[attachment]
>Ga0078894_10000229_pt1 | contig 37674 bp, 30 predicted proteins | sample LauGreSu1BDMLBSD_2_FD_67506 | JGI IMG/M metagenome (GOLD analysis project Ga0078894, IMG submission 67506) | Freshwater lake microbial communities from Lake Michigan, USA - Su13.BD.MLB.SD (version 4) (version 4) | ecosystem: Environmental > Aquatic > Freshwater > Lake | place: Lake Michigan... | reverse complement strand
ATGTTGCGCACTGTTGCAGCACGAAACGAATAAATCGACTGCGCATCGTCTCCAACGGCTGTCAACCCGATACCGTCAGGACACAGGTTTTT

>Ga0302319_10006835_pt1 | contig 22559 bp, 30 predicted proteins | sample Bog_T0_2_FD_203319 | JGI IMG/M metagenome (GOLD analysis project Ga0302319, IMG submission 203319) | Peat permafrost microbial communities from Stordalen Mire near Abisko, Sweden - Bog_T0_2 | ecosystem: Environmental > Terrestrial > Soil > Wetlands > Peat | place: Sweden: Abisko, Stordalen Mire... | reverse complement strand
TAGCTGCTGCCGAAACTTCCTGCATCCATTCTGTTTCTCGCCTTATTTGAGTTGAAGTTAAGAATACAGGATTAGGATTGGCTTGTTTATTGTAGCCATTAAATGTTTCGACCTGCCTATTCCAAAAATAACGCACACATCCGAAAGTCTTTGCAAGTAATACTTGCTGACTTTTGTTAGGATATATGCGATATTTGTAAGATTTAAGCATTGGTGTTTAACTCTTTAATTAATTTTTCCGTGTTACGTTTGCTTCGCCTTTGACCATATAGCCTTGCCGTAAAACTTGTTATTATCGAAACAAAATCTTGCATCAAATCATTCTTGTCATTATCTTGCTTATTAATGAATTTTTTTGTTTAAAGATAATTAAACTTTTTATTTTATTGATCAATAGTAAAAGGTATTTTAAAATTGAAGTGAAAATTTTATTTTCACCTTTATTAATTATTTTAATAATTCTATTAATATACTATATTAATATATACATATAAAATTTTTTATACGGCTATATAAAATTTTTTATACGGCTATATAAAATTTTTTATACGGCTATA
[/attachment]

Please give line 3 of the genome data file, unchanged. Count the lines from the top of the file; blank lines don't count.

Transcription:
>Ga0302319_10006835_pt1 | contig 22559 bp, 30 predicted proteins | sample Bog_T0_2_FD_203319 | JGI IMG/M metagenome (GOLD analysis project Ga0302319, IMG submission 203319) | Peat permafrost microbial communities from Stordalen Mire near Abisko, Sweden - Bog_T0_2 | ecosystem: Environmental > Terrestrial > Soil > Wetlands > Peat | place: Sweden: Abisko, Stordalen Mire... | reverse complement strand